Coriander, New baby Beetroot and Carrots

October 30, 2009

Coriander may not be very common here in Ireland but because it’s used all over the South America, the Middle East , Asia and Africa it’s actually the world’s most popular herb. It’s quite pungent and people either love it or hate it (there’s actually an online community of haters!). When I first discovered it I really wasn’t that keen but using it in guacamoles and salsas, then in thai cooking got me hooked. Recently I’ve been eating it in a Quinoa salad which is my current favourite thing to eat (I am sooooo addicted). Totally moreish, this recipe is completely healthy and what’s more it’s vegan, a direction I’d like to go in more and more as all that Feta (and Parmesan and Stilton and Cashel Blue……..check out previous recipes for proof) might be delicious but there’s no denying that dairy is just not that good for us and having recently spent a week doing lots of yoga and eating practically no dairy I can totally attest to this. As someone who is 99% (okay, 90%) vegetarian, dairy is often a default protein source for me – it’s quick and it goes with nearly everything I cook.

For me, more vegan cooking will about finding dishes where dairy has no place rather than simply taking it out of dishes I already cook. I mean what’s the point of Eggplant parmesan without the parmesan?? South east Asian and Indian are the first obvious places. Last week’s warm Asian salad is one of my all-time favourite things to eat (it also went down very well with you so I’m clearly onto something) and it was a vegan recipe so this might be the start of something. I think I’m going to try and come up with/find  at least one completely vegan (look no feta!!) recipe a week for a while.

If you’re going to be a proper vegetarian or vegan you’ve got to know your seeds and grains. I use a lot of seeds but up until quite recently hadn’t done a whole lot with Quinoa (most people call it a grain but it’s actually a seed). It’s a funny one (and I mean that in a very very good way) – it’s both fluffy and crunchy at the same time and when it’s fully cooked it sprouts a tiny tail (yes really).  It’s fab in salads but can also be used in soups and you can even make porridge from it.. It’s veggies credentials are second to none due to the fact that it’s a complete protein. This week’s salad is an adaption of one from 101 Cookbooks and it is very good starting point if you’ve never had Quinoa as it is completely addictive….

Lemon Scented Quinoa Salad for (1 very greedy person’s lunch or enough for 2 civilised people sharing)

You’ll need:

1 Cup Quinoa

2 Cups Water


1 Can Chickpeas drained

1 Bunch Coriander chopped

1 small red Onion chopped

The dressing:

2 Tablespoons Tahini (you’ll get this in any good deli, middle eastern or healthfood shop

4-5 Tablespoons Lemon Juice

2 Tablespoons Oil

3 Tablespoons Hot water


Begin by rinsing the Quinoa with a sieve then add the 2 cups of water and bring it the boil. Reduce the heat and simmer until cooked ( ie all the water has been absorbed and the Quinoa is fluffy) – this should take about 15 minutes. The first time I cooked Quinoa I watched a video on youtube which was very useful as I didn’t know what to expect. Go to for a very simple 5 minute lesson that will make things foolproof.  Probably a lot less foolproof but way more fun is a video of David Lynch cooking it with Broccoli ( – it’s a complete joy.  When the Quinoa is cooked drain it and set aside.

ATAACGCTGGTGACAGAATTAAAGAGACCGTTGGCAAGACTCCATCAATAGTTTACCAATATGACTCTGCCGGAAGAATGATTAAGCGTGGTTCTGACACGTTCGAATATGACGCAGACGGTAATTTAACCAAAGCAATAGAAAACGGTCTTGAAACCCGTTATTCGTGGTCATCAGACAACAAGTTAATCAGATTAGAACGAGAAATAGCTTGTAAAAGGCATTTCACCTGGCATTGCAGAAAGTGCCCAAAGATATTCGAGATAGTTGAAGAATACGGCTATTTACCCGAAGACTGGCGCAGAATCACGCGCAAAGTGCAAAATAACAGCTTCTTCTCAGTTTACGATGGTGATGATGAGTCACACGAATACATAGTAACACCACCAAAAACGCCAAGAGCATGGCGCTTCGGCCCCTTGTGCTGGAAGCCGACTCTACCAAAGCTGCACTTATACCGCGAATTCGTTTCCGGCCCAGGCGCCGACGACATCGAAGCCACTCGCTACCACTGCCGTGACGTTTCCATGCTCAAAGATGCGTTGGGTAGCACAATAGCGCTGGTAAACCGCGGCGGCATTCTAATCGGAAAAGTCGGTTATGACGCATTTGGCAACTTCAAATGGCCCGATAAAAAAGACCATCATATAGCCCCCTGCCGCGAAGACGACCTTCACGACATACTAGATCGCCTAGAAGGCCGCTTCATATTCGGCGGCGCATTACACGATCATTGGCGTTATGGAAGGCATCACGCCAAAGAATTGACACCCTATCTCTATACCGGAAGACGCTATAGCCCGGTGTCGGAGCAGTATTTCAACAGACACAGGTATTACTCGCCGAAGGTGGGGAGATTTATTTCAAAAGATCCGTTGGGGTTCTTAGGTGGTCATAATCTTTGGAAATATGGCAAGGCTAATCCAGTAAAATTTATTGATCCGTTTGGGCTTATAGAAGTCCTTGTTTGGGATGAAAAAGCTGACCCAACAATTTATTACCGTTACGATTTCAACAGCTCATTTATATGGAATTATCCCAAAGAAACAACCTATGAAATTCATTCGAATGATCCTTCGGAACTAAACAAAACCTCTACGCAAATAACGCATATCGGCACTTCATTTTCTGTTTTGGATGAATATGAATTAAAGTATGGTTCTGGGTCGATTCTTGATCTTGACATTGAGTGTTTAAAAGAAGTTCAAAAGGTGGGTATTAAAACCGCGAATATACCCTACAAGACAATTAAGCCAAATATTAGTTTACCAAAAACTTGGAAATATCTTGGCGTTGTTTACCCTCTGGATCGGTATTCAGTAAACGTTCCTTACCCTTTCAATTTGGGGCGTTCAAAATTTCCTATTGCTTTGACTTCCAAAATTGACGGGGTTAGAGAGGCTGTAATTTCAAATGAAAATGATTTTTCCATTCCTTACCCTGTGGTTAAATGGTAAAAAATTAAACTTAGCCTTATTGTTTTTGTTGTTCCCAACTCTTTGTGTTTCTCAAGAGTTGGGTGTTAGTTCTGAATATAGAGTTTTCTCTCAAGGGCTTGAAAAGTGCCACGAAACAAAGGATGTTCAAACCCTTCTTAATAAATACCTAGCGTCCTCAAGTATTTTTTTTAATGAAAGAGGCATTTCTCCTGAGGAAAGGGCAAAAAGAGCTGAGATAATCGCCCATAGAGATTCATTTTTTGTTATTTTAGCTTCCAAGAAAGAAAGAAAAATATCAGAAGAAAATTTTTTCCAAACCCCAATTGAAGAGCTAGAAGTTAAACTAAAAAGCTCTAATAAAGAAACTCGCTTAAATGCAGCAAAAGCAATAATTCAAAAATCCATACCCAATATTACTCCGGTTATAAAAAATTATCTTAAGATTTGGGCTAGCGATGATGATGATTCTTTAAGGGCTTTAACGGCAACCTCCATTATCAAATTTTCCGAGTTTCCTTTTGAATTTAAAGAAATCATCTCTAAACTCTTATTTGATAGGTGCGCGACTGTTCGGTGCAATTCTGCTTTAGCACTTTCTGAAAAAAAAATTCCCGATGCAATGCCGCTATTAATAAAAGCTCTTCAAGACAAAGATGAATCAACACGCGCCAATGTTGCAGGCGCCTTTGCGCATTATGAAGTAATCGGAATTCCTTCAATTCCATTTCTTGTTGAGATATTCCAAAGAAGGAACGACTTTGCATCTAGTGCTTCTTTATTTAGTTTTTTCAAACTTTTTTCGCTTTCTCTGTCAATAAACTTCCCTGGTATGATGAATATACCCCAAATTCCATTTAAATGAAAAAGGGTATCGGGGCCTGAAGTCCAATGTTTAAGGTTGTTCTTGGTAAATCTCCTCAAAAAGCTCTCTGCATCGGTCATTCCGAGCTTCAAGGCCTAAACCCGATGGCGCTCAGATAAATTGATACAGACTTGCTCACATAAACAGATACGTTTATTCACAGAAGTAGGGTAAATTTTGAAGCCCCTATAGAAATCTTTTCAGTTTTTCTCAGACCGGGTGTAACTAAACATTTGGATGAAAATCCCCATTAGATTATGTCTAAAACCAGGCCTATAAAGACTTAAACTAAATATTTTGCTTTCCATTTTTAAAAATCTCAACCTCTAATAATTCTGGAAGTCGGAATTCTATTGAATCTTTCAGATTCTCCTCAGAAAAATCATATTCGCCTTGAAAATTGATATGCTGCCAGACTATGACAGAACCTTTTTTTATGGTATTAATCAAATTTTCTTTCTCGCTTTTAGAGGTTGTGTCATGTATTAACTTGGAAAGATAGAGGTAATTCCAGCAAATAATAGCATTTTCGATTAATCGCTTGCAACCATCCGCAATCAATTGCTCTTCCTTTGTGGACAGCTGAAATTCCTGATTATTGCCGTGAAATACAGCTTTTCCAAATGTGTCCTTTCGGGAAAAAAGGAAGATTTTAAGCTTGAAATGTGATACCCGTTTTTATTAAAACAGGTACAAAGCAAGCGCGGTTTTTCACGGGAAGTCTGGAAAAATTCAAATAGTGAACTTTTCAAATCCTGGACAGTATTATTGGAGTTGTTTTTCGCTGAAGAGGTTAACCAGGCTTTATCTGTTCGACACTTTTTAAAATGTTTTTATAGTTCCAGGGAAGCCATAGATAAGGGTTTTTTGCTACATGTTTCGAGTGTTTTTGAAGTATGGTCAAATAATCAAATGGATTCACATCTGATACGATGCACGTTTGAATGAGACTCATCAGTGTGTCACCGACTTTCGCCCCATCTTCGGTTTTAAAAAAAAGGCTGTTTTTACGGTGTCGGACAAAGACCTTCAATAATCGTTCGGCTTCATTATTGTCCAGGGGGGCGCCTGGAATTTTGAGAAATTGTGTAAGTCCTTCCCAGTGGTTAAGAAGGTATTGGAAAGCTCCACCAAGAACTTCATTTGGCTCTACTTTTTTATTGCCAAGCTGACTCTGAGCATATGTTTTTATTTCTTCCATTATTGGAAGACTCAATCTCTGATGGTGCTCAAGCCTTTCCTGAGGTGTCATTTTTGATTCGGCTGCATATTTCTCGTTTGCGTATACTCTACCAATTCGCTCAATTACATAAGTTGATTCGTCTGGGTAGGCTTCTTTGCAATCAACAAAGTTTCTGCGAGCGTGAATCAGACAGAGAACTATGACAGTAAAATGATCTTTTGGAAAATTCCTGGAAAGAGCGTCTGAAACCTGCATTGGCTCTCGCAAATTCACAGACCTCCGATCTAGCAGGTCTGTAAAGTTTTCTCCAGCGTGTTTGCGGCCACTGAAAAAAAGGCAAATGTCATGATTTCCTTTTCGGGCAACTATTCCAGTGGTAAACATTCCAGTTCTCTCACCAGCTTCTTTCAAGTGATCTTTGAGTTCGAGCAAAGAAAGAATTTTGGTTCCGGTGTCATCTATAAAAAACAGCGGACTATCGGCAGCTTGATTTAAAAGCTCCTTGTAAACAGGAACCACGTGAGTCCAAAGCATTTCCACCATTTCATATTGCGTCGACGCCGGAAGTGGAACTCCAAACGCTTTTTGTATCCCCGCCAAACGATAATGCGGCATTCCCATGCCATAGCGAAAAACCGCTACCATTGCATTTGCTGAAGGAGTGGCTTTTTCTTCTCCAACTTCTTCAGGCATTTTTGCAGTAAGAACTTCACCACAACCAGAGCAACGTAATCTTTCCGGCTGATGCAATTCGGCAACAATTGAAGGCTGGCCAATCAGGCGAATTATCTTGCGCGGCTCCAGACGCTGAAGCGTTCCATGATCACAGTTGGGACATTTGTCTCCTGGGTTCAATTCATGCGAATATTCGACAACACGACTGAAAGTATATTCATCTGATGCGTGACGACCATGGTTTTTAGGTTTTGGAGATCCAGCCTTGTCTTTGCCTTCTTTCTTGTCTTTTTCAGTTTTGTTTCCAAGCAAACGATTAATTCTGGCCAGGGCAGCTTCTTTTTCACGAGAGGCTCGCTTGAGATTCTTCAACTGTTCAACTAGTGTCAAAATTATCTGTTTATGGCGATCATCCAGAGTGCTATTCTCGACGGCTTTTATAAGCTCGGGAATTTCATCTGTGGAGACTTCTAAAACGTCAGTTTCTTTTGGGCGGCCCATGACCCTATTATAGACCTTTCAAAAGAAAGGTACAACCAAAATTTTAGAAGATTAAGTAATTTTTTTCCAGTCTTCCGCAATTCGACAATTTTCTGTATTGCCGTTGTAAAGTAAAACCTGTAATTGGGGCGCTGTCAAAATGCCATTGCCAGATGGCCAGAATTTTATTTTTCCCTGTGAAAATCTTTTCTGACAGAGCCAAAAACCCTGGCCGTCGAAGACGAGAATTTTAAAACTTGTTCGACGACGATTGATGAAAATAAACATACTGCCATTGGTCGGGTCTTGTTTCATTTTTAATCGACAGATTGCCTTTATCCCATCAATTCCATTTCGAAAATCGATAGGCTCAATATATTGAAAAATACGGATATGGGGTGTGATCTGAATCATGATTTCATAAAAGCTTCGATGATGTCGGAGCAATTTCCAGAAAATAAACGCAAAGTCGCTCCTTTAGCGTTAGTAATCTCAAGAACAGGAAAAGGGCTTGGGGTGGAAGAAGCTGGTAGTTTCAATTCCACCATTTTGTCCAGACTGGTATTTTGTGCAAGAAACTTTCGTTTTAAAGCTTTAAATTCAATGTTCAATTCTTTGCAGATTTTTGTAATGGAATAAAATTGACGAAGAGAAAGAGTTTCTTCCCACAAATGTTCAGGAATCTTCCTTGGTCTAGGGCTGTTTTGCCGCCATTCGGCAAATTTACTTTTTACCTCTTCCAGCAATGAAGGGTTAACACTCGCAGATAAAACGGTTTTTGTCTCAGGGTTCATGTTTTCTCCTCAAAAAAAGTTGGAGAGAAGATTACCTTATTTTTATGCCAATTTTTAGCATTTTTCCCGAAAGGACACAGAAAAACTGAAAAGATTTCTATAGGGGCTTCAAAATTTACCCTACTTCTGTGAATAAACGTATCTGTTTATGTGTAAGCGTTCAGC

While the Quinoa is cooking you can prepare the dressing by first mixing the Tahini with the hot water then whisking  in the other ingredients. To put the salad together toss the Quinoa with the Chickpeas, Coriander and Red Onion. Mix in half of the dressing and serve the rest on the side. This recipe is perfect for a pack lunch but in my case, sadly, it rarely makes it that far…..

This week’s  Baby Beetroot is perfect for roasting and that’s how I cooked it last night. I scrubbed the Beets, parboiled them for about 10 minutes, let them cool down a bit then halved or quartered each one. I roasted them with Coconut Oil  another super healthy thing I’ve been trying out recently. Beloved of nutritionists because it can withstand high temperatures (it’s basically reckoned to be the healthiest oil to cook with) and it’s also got less calories than other oils. I bought some recently from a man who sells a very high grade organic variety which is as pure as it comes. For roasting the veggies last night  I took a tablespoon of Oil (it’s hard so it’s more than a liquid tablespoon would be) let it melt in the oven then threw on the veg (I also did some  Carrots which I scrubbed, sliced into long chunks and parboiled but not with the Beets as I didn’t want the them to turn everything pink). I served them with a Cous Cous salad with Coriander and Chickpeas dressed with Lemon juice and Olive Oil and ……. a slab of roasted Feta (what can I say??? Lunch was vegan, I’ll have to ramp to this new completely vegan lifestyle).